Ultraviolet by R J Anderson

Ultraviolet is the electric first book in a two-part young adult, Sci-fi series by R J Anderson, proceeded by the book Quicksilver. The paperback edition pictured below was published in 2013 by Carolrhoda Lab. It is an adventurous, vibrant story about unique human differences, fear and other worlds.

Ultraviolet is about sixteen-year-old Alison Jeffries who gets committed to a psychiatric institution called Pine Hills, following the mysterious disappearance of fellow classmate, Tori Beaugrand, which Alison is supposedly responsible for.

During her time in this institution, she meets a scruffy yet disarming neuroscientist who helps her to understand more about her ‘mental’ condition, that of having atypically enhanced senses than the average human. Alison has the unique ability of being able to see sounds and feel colours, or as it is described in the book, a type of synaesthesia. This difference has meant she is often misunderstood by those around her, no more so than her mother, whose fear of her daughter is developed throughout the story in a convincing way.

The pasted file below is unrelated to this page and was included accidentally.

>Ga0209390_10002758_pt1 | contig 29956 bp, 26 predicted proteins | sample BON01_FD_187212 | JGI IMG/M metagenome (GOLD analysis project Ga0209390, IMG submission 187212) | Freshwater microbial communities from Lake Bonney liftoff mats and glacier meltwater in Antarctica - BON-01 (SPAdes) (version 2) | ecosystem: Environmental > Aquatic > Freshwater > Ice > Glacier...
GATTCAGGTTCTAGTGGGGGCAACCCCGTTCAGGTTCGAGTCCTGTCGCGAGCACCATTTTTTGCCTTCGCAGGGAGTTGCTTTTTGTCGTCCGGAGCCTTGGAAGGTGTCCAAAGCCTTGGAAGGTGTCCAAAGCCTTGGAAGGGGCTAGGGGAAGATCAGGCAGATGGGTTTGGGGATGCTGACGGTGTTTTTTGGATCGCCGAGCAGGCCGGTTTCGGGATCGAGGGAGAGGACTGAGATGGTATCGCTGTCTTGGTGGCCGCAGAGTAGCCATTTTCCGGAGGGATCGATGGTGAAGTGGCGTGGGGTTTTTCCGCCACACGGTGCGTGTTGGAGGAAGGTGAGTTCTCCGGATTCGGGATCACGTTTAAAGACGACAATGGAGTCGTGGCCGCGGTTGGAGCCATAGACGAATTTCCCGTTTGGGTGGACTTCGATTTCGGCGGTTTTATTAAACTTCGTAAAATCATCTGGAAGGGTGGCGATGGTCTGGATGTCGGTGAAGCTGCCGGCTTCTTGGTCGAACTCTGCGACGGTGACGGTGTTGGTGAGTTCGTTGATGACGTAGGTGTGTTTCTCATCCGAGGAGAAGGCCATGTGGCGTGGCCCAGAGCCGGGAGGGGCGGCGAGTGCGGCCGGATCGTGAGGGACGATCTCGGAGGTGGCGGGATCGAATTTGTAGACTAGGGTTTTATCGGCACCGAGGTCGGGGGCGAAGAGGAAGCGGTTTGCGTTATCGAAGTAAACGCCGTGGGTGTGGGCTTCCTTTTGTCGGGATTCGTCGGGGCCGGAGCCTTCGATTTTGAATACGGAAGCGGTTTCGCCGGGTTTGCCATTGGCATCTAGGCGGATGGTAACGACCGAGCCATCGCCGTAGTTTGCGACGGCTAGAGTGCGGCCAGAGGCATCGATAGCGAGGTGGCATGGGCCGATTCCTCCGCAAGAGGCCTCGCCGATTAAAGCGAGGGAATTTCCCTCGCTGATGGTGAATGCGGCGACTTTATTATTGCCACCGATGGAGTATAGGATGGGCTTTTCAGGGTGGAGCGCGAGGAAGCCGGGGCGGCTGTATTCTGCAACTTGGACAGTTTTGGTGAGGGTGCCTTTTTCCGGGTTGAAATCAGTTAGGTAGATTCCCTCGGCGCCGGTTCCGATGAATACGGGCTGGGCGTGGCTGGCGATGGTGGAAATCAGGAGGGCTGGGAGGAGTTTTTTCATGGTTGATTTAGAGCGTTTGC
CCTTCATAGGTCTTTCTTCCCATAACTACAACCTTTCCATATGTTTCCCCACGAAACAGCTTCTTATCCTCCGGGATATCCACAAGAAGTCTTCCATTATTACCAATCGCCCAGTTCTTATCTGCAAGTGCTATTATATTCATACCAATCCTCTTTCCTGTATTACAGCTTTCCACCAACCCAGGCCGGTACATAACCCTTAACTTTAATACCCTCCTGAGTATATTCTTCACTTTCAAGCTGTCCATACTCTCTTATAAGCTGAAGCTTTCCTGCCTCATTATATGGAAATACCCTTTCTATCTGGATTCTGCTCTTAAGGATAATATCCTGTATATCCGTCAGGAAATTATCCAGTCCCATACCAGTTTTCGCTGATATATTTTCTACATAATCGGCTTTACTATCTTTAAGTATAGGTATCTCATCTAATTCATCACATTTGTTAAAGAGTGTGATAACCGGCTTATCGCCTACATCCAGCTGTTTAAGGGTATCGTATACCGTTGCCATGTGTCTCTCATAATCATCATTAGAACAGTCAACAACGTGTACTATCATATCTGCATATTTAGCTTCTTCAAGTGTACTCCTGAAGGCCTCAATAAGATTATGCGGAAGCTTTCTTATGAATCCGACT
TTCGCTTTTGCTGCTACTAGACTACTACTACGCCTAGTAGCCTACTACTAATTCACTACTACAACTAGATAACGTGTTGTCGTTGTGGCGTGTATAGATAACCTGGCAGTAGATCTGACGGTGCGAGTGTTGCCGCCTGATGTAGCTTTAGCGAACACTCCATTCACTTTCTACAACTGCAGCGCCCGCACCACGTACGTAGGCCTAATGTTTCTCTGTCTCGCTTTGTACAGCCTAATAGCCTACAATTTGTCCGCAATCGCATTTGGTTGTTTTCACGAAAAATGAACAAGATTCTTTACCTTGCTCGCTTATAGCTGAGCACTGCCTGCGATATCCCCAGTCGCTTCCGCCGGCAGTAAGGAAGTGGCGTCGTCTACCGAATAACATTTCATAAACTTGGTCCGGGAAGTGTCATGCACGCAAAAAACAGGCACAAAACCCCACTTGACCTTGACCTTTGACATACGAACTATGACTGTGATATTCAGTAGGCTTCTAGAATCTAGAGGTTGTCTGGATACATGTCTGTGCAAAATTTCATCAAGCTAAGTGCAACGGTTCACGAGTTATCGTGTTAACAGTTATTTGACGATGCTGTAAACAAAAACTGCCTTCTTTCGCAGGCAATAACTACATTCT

But things aren’t as they seem and strange revelations come to light concerning the curious neuroscientist, Faraday and Tori Beaugrand (the missing classmate) that propel this story into the stratosphere and beyond!

Ultraviolet was vivid, buzzing and mind-altering! I loved its use of intensely visual language to depict a narrative about psychosis, fear and everything around us being not what it seems.

There were moments when the story lost momentum and moments when it had momentum in abundance. Towards the end, things started to feel so psychedelic that I almost lost interest but otherwise I thoroughly enjoyed this experimental novel and it proved to me that sci-fi can work well in books too!

Rating: 3 out of 5.

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